Sorry But If You Want To Find Love, You Need To Actually Look For It

Sorry But If You Want To Find Love, You Need To Actually Look For It
Thought.is

Okay, I’m just gonna say what we’re all thinking: Putting yourself out there is scary.

I know I’m only 23 and everyone is constantly reminding me that “I’m so young and have my whole life ahead of me,” and, “everything works out the way it’s supposed to,” and “You’ll find the one when you least expect it.”

Well, for anyone and everyone (literally everyone) who has told me this, your positivity is truly adorable, but allow the realist to speak up for a moment.

Young or not, I am currently in that Oh, SHIT! phase in my life where it’s hitting me harder than 2013 Miley Cyrus used to hit the bong that I am pathetically and undeniably single AF.

I didn’t meet anyone in high school, I didn’t meet anyone in college, and now I’m in that 9-to-5 adulthood schedule that reserves just a small window of time to myself. So, riddle me this, optimists: HOW and WHERE am I supposed to meet anyone?

I love The Notebook just as much as the next girl, but I am by no means anticipating a hot dude to risk his life by jumping on a Ferris wheel to ask me on a date.

Big Gossip Girl fan, but I don’t foresee a hunky Chuck Bass asking me to meet him at the top of the Empire State building any time soon.

And I’m a diehard Titanic girl, but the only thing sinking faster than that ship is my love life.

And for the love of God everyone, NO, I promise you I will not stumble across the love of my life in a coffee shop. Who even started this spiraling rumor? PSA to single girls everywhere, order your latte and bounce because he’s not there either.

All of a sudden that drunk-weekend-comfort-zone that college provided is officially gone. There’s no more liquid courage to rely on to go up and talk to boys or meet new people. Well, there is of course, but let’s face it ladies…we gotta grow up some time or another.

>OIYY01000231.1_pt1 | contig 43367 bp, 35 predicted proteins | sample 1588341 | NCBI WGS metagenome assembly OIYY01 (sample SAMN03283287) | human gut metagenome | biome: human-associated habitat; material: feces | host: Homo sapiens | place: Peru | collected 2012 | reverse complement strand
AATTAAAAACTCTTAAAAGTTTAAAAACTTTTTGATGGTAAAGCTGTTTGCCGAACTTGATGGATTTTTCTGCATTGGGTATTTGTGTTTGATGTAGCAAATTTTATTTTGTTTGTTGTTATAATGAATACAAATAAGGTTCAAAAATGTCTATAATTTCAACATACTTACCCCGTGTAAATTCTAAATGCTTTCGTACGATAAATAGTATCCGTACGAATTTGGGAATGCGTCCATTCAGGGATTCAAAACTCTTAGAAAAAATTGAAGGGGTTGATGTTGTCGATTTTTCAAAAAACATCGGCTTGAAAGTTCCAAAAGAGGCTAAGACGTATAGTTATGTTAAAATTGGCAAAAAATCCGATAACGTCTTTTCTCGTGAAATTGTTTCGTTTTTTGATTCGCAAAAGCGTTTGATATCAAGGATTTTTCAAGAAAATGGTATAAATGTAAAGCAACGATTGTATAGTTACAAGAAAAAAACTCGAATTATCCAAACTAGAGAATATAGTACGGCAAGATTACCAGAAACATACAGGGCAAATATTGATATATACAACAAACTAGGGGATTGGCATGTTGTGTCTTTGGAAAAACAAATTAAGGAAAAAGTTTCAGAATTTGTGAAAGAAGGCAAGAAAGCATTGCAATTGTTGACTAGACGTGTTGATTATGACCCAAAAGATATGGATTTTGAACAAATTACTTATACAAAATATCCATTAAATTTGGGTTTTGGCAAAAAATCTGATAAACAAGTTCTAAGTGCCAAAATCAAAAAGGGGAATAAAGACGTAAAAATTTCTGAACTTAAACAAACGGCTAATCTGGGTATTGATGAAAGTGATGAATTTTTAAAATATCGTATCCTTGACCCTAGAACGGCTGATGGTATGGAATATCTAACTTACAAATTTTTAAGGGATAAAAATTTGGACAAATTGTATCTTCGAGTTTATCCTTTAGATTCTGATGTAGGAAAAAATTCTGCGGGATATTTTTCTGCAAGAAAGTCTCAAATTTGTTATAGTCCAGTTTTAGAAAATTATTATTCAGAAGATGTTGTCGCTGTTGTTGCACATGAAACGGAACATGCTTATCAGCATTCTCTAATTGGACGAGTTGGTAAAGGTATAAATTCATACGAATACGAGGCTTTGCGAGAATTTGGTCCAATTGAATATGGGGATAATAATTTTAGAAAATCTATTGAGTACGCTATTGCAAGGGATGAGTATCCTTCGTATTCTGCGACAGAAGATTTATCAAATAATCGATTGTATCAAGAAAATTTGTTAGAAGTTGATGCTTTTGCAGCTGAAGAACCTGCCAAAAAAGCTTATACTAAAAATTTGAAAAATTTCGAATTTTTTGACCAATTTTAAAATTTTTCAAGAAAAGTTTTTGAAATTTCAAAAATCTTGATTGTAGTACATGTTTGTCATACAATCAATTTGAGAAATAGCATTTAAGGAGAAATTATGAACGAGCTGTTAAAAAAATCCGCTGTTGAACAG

So again, I ask, HOW and WHERE do you optimists insist these single dudes are?

Don’t get me wrong, I’ve been out of a relationship for a year now and single life has been everything I needed and more. I took this time to reflect on my relationship, understood where it went wrong and why, understood why he wasn’t the guy for me, and understood the type of girl I am and what I truly deserve out of relationships. With any failed experience comes a lesson, and this past year I’ve learned a lot about myself and about what I want out of my future.

So now, one year later, a more matured, self-aware girl is here twiddling her thumbs, officially ready for the next prospect to sweep her off her feet and *crickets*.

Until there wasn’t. In fact, a small handful of guys had started vying for my attention. Trust me, I am not trying to brag. When I say handful, I’m being very generous. But nonetheless, more than one guy had expressed interest in wanting to get to know me and take me on a date.

I thought this would be exciting. I thought this would bring back that new-and-exciting desirable feeling I used to get back when I was dating. But instead, I felt a more consuming feeling of actual fear. Which leads me, again, to the point of this article: Putting yourself out there is scary.

And instead of taking any of these guys up on their offers, I declined, made excuses and/or ghosted.

And then it hit me: Why am I doing this?

If I’m so over this single life, why am I not going on these dates? Why am I not offering the time to these guys who have made it obvious they are interested? Because I’m scared?

Being yourself is an awesome, incredible, genuine thing that everyone should embrace, but on the flip side, it is naturally a little scary. Because putting yourself out there and being yourself in front of someone who doesn’t know you means there’s a chance of rejection. And rejection means starting over. And starting over is also scary.

Before I continue talking in circles, I guess the point I’m trying to make is to just take that risk. And even if it is a little scary and nerve-wrecking at first, what really can go wrong?

I mean think about it; being your authentic self in front of someone means either one of two things: someone is going to genuinely love that about you, or someone may not totally vibe with your personality. If they love it, great. If not, that rejection believe it or not is actually still a good thing. You wouldn’t want to end up with someone who doesn’t like you for you, right?

And if you were still wondering, yes I am still single…so maybe I don’t have all the answers. And if you thought that somewhere in this post I would give you a clue as to how/where to meet single guys, I apologize because I don’t have that answer either. But here’s what I do know.

I’ve learned to not be closed off to any opportunities.

That weird guy from high school? Newsflash, that was six years ago. A lot can change in six years – just look at how far you’ve come. Maybe it’s worth that risk.

That guy you made out with once in college? OK, maybe there is something there more than you thought. Don’t write him off just yet. Go and see for yourself.

Your friend’s old friend from high school who insists how well you’d get along? Um, hello. She’s your friend. Who’s gonna know you better? Get out there.

Stop running from what is scary. Stop thinking about what could go wrong and start giving things the chance they deserve. Who knows what could come from it. TC mark

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